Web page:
More recently, I have been fortunate enough to get to Italy frequently and see her on an almost annual basis. At the end of every trip, she would ask, “Are you going to leave me now?” and I would reply, “Zia Fortuna, I will never leave you!”, and she would lovingly retort with a smile, “Bugiardo!” [You liar!] Between trips, we also kept in frequent telephonic contact.

I saw her for the last time in the summer of 2008 during a two week trip to Sicily. Unfortunately, she was in the hospital the entire time, but I made it a point to get over to see her often. I have vivid memories of the last evening I saw her, when I stopped at the Policlinico di Messina the night before returning to the states. Visiting hours were almost over and she was sleeping. I was hesitant to wake her up, but she awoke as I lightly touched her hand. Sensing it would be the last time I would see her, I made a feeble attempt at encouragement by saying:

“You know, unlike your lying nephew, there really is Someone who will never leave you or forsake you.”

“Oh, that I know for sure,” she replied. “He never has left me, and He never will.”

We spoke about that wonderful day back in 1968 when we were all together, also mentioning those who are no longer with us: Nonno Pietro, Nonna Nella, my father.... She spoke with joy and certainty that someday we will all be reunited. Perhaps in a variation of Jesus’ promise that “In my Father’s house there are many rooms,” she said, “We will all be there together in a five star hotel!” Despite being in pain, she still flashed that contagious smile.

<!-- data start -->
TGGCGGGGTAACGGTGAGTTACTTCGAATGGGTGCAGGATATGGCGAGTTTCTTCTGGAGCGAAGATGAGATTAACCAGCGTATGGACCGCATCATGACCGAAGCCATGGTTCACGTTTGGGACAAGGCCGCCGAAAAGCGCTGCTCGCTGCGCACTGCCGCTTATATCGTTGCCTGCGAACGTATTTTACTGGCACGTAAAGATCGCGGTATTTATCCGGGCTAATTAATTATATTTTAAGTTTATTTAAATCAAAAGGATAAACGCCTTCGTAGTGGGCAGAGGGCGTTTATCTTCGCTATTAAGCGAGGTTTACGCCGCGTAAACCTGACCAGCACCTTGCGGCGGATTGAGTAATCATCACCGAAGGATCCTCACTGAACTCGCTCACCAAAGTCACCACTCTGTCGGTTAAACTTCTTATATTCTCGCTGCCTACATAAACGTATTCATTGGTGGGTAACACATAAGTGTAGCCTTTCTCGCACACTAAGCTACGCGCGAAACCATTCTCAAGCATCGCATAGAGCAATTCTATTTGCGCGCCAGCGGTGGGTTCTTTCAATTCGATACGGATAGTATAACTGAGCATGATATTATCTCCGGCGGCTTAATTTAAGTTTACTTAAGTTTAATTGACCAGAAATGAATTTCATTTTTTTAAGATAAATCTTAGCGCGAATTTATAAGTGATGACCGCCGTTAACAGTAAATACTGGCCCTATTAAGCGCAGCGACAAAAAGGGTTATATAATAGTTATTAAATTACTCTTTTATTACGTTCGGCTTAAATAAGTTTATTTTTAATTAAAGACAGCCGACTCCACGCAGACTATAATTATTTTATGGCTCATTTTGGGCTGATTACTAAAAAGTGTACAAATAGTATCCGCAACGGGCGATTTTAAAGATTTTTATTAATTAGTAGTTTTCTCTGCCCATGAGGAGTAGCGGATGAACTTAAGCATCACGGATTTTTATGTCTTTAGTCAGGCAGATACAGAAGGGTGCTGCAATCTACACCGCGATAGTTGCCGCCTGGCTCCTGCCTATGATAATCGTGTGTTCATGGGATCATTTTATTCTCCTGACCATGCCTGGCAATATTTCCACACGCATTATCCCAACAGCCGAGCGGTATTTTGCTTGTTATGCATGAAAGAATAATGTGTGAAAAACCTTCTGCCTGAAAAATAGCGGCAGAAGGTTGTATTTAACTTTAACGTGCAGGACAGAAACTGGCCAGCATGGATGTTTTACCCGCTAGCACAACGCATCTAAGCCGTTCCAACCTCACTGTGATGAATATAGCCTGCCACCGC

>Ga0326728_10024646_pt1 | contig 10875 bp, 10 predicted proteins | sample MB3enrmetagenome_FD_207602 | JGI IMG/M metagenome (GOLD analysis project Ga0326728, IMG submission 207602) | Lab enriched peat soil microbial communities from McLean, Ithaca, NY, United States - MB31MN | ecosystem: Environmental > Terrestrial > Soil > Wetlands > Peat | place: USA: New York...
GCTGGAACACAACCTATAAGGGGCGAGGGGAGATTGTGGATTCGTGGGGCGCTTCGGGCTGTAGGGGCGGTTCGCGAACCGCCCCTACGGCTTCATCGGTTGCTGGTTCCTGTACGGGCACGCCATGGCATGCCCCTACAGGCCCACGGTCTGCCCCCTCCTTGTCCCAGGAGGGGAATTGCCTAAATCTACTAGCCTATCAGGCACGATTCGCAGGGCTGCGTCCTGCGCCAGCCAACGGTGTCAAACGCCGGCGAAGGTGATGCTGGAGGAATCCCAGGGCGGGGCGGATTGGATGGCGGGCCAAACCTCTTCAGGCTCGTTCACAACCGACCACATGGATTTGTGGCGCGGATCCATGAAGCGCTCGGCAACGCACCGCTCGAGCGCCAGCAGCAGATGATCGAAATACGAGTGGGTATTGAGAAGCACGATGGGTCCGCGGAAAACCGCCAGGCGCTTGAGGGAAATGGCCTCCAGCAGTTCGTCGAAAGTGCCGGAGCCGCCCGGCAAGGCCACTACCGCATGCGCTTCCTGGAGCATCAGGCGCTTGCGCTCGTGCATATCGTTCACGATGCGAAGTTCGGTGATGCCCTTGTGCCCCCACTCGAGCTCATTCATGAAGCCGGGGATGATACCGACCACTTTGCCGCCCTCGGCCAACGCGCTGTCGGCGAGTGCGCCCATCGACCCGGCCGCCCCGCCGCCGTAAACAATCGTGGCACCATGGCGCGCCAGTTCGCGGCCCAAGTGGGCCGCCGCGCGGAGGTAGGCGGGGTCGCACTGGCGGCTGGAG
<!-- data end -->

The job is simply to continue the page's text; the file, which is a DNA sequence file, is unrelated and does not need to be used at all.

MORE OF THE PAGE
She died this past Friday, February 13, 2009. I am consoling myself by thinking what it must be like for my Zia Fortuna to be free of pain, perhaps doing a few cartwheels, and enjoying that five star hotel.

Enter into joy, Zia Fortuna. Hear the Savior say those infinitely precious words, “Well done, good and faithful servant.” And give a big hug for me to all of our dear ones, particularly my father. I still miss him terribly, just as I will miss you.

1 comment:

Anonymous said...

Thanks for writing this, Dad. What an accurate pictures of Zia Fortuna. It moved me to tears!